In September 1994, Chieko N. Okazaki remarked: “Faith tells us that our bodies were created through an inspired process, that they were made in the image of our Heavenly Parents, that we have a stewardship over them to keep them sacred and healthy during our mortal probation, and that we will reclaim them as perfect after the resurrection.”

    In April 1995, Elder M. Russell Ballard stated: “Through prophets past and present, God has revealed the doctrines of his ‘great plan of happiness.’ It consists of infinite, eternal, absolute, unchanging principles. From Alma we learn that ‘God gave unto them commandments, after having made known … the plan of redemption’ (Alma 12:32). The plan teaches that all who have or will live on earth are the spirit children of heavenly parents. We lived with them before coming to this earth to receive our bodies of flesh and bone.”

    In that same conference, Elder Dallin H. Oaks taught: “The purpose of The Church of Jesus Christ of Latter-day Saints is to help all of the children of God understand their potential and achieve their highest destiny. This church exists to provide the sons and daughters of God with the means of entrance into and exaltation in the celestial kingdom. This is a family-centered church in doctrine and practices. Our understanding of the nature and purpose of God the Eternal Father explains our destiny and our relationship in his eternal family. Our theology begins with heavenly parents. Our highest aspiration is to be like them. Under the merciful plan of the Father, all of this is possible through the atonement of the Only Begotten of the Father, our Lord and Savior, Jesus Christ.”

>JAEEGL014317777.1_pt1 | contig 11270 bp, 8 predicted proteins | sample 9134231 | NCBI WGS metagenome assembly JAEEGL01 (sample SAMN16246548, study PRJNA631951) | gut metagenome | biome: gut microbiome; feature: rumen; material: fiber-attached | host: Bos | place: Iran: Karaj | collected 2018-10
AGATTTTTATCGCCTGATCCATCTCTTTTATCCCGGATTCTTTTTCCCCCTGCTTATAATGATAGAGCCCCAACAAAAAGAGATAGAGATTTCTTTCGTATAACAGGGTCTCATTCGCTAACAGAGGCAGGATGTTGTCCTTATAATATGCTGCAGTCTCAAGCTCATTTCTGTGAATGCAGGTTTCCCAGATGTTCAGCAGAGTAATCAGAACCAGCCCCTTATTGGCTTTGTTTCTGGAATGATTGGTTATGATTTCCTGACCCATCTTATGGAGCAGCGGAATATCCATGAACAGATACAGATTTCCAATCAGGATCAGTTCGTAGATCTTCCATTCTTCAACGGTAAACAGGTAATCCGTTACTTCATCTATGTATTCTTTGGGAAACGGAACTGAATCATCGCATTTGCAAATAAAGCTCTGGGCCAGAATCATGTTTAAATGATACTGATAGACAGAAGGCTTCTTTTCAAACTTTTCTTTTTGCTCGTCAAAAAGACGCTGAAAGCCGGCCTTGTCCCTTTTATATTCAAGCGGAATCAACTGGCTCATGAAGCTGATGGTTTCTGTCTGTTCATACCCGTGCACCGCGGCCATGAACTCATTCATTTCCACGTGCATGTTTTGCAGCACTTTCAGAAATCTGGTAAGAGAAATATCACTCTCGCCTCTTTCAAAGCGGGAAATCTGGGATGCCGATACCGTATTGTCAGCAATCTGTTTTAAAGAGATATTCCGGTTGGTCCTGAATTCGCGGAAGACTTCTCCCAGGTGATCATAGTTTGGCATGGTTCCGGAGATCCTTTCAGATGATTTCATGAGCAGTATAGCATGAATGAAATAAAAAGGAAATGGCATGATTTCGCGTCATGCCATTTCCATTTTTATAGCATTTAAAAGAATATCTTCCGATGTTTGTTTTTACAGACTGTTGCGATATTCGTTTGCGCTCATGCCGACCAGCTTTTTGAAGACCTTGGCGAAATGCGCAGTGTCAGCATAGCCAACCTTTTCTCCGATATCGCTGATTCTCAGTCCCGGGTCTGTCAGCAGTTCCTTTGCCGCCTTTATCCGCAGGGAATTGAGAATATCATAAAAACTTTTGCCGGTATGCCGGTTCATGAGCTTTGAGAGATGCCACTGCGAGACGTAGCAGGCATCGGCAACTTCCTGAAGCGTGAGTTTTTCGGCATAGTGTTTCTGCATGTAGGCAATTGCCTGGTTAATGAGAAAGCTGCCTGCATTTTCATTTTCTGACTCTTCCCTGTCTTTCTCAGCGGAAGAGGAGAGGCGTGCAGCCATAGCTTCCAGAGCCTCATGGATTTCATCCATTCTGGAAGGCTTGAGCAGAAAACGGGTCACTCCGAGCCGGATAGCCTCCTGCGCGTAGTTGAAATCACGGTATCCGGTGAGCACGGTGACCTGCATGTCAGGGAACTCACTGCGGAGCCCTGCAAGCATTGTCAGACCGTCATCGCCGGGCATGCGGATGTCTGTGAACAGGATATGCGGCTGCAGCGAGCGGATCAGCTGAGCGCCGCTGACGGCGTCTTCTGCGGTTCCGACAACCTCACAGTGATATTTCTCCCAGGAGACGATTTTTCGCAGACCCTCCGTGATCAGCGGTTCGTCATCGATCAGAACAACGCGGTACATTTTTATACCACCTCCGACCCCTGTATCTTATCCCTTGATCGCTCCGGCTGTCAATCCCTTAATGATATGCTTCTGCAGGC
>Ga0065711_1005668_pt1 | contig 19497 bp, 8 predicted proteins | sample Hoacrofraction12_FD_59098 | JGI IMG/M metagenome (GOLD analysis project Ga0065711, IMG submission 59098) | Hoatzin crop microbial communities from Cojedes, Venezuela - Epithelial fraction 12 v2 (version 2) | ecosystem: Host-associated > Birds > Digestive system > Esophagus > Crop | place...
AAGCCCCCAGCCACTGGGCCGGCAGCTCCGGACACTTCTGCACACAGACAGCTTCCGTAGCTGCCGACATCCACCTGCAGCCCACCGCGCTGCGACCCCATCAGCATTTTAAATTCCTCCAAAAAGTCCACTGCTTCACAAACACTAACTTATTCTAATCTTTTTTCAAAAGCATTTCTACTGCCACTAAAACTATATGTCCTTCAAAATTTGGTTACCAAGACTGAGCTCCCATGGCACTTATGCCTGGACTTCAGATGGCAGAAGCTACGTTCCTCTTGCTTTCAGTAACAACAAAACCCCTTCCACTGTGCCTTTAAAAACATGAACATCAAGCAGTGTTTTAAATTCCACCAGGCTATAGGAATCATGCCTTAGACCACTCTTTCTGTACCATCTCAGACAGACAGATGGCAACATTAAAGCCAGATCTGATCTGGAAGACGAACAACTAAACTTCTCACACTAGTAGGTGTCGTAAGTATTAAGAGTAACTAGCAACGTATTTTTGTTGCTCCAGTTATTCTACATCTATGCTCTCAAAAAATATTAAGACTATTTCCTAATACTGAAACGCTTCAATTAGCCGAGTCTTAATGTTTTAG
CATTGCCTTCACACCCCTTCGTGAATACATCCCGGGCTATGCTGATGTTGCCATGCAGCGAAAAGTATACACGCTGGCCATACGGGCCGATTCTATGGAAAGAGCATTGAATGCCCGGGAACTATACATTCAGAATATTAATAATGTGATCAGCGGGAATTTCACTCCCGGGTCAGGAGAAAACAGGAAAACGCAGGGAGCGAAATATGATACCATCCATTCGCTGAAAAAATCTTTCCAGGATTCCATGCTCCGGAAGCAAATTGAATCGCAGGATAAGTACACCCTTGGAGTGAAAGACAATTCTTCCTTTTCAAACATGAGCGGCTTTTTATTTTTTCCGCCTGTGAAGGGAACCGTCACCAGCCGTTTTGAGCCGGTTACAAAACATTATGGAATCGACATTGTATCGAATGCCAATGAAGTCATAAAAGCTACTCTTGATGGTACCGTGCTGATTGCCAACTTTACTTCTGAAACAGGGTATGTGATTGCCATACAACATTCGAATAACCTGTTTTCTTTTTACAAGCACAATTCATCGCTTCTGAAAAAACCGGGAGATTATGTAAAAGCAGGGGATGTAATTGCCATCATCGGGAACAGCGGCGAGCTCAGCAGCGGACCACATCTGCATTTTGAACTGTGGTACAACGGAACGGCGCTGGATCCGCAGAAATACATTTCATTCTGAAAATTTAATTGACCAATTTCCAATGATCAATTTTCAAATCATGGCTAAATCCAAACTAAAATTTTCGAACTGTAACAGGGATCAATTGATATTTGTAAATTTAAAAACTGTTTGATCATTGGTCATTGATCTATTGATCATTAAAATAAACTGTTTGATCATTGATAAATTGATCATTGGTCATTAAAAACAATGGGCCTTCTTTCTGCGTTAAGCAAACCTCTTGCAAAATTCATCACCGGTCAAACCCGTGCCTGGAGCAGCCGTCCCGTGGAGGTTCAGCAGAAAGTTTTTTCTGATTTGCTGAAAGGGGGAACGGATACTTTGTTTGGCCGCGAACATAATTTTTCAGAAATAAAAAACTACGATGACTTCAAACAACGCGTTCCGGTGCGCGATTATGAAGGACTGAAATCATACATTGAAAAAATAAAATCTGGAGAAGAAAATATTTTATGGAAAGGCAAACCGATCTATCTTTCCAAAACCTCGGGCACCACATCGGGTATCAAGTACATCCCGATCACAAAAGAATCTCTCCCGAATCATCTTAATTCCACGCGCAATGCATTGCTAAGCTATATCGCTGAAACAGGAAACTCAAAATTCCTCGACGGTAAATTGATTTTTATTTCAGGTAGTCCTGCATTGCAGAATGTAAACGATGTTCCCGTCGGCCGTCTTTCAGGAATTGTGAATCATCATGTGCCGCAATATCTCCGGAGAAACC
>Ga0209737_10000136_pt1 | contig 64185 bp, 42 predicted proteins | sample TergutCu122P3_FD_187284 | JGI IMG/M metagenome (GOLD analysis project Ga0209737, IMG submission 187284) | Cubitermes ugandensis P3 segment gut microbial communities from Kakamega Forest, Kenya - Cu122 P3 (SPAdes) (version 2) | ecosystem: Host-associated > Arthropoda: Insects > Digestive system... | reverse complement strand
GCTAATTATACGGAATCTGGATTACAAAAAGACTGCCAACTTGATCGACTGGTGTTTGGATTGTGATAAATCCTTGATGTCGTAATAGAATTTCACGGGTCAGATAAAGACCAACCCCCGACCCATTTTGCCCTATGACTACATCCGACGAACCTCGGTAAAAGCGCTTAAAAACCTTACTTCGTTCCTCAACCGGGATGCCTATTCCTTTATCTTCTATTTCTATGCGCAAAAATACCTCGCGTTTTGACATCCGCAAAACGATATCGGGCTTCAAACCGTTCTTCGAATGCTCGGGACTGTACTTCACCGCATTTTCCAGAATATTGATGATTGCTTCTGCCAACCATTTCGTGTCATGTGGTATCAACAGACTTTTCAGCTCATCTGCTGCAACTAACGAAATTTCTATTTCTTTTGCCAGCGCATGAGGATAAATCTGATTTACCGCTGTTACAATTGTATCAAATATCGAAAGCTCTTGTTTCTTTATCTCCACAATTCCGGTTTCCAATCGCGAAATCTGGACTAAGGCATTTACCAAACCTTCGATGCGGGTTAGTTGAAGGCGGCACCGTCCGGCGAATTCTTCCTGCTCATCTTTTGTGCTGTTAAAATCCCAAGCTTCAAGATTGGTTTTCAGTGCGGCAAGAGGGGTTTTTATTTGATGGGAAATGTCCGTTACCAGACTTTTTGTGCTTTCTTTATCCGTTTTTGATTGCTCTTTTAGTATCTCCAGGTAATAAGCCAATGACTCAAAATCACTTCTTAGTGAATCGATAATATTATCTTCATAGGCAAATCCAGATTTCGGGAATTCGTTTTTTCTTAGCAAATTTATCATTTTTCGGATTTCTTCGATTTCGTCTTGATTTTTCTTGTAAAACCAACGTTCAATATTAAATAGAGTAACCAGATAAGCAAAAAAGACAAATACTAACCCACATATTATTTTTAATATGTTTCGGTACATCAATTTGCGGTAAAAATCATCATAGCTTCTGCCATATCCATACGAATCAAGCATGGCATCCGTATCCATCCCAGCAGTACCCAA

In September 1995, Chieko N. Okazaki commented: “the gospel teaches us that each individual is a precious and cherished child of heavenly parents. We are literally all spiritual sisters. Each Relief Society should be a gathering of sisters who cherish each other, not choosing some to keep and throwing some back. All of us are worth keeping.”

    At that same General Relief Society Meeting, President Gordon B. Hinckley unveiled the great landmark document on our divine parentage, “The Family: A Proclamation to the World,” wherein it is declared: “All human beings—male and female—are created in the image of God. Each is a beloved spirit son or daughter of heavenly parents, and, as such, each has a divine nature and destiny. Gender is an essential characteristic of individual premortal, mortal, and eternal identity and purpose.”

    In October 1995, Elder Dallin H. Oaks said: “Consider the power of the idea taught in our beloved song ‘I Am a Child of God’ (Hymns, 1985, no. 301), sung so impressively by the choir at the beginning of this session. Here is the answer to one of life’s great questions, ‘Who am I?’ I am a child of God with a spirit lineage to heavenly parents. That parentage defines our eternal potential.”

    At that same conference, Elder Russell M. Nelson remarked: “There is no other individual to compare with Jesus Christ, nor is there any other exhortation equal to his sublime expression of hope: ‘I would that ye should be perfect even as I, or your Father who is in heaven is perfect.’